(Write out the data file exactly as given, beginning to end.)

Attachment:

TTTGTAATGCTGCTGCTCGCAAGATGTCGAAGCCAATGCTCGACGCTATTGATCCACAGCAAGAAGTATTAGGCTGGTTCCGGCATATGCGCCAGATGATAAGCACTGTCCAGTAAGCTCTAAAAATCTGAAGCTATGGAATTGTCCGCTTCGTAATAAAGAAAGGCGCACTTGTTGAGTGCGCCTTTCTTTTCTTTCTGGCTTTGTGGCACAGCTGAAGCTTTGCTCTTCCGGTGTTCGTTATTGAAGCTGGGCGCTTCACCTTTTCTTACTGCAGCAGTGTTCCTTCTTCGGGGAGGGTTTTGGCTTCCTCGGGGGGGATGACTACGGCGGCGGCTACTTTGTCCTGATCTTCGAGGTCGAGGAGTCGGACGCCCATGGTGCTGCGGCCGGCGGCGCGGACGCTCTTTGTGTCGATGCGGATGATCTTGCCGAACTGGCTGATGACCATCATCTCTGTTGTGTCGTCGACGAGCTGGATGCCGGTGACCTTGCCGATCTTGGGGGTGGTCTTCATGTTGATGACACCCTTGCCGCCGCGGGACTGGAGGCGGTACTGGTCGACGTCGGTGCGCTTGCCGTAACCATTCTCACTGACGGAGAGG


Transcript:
TTTGTAATGCTGCTGCTCGCAAGATGTCGAAGCCAATGCTCGACGCTATTGATCCACAGCAAGAAGTATTAGGCTGGTTCCGGCATATGCGCCAGATGATAAGCACTGTCCAGTAAGCTCTAAAAATCTGAAGCTATGGAATTGTCCGCTTCGTAATAAAGAAAGGCGCACTTGTTGAGTGCGCCTTTCTTTTCTTTCTGGCTTTGTGGCACAGCTGAAGCTTTGCTCTTCCGGTGTTCGTTATTGAAGCTGGGCGCTTCACCTTTTCTTACTGCAGCAGTGTTCCTTCTTCGGGGAGGGTTTTGGCTTCCTCGGGGGGGATGACTACGGCGGCGGCTACTTTGTCCTGATCTTCGAGGTCGAGGAGTCGGACGCCCATGGTGCTGCGGCCGGCGGCGCGGACGCTCTTTGTGTCGATGCGGATGATCTTGCCGAACTGGCTGATGACCATCATCTCTGTTGTGTCGTCGACGAGCTGGATGCCGGTGACCTTGCCGATCTTGGGGGTGGTCTTCATGTTGATGACACCCTTGCCGCCGCGGGACTGGAGGCGGTACTGGTCGACGTCGGTGCGCTTGCCGTAACCATTCTCACTGACGGAGAGG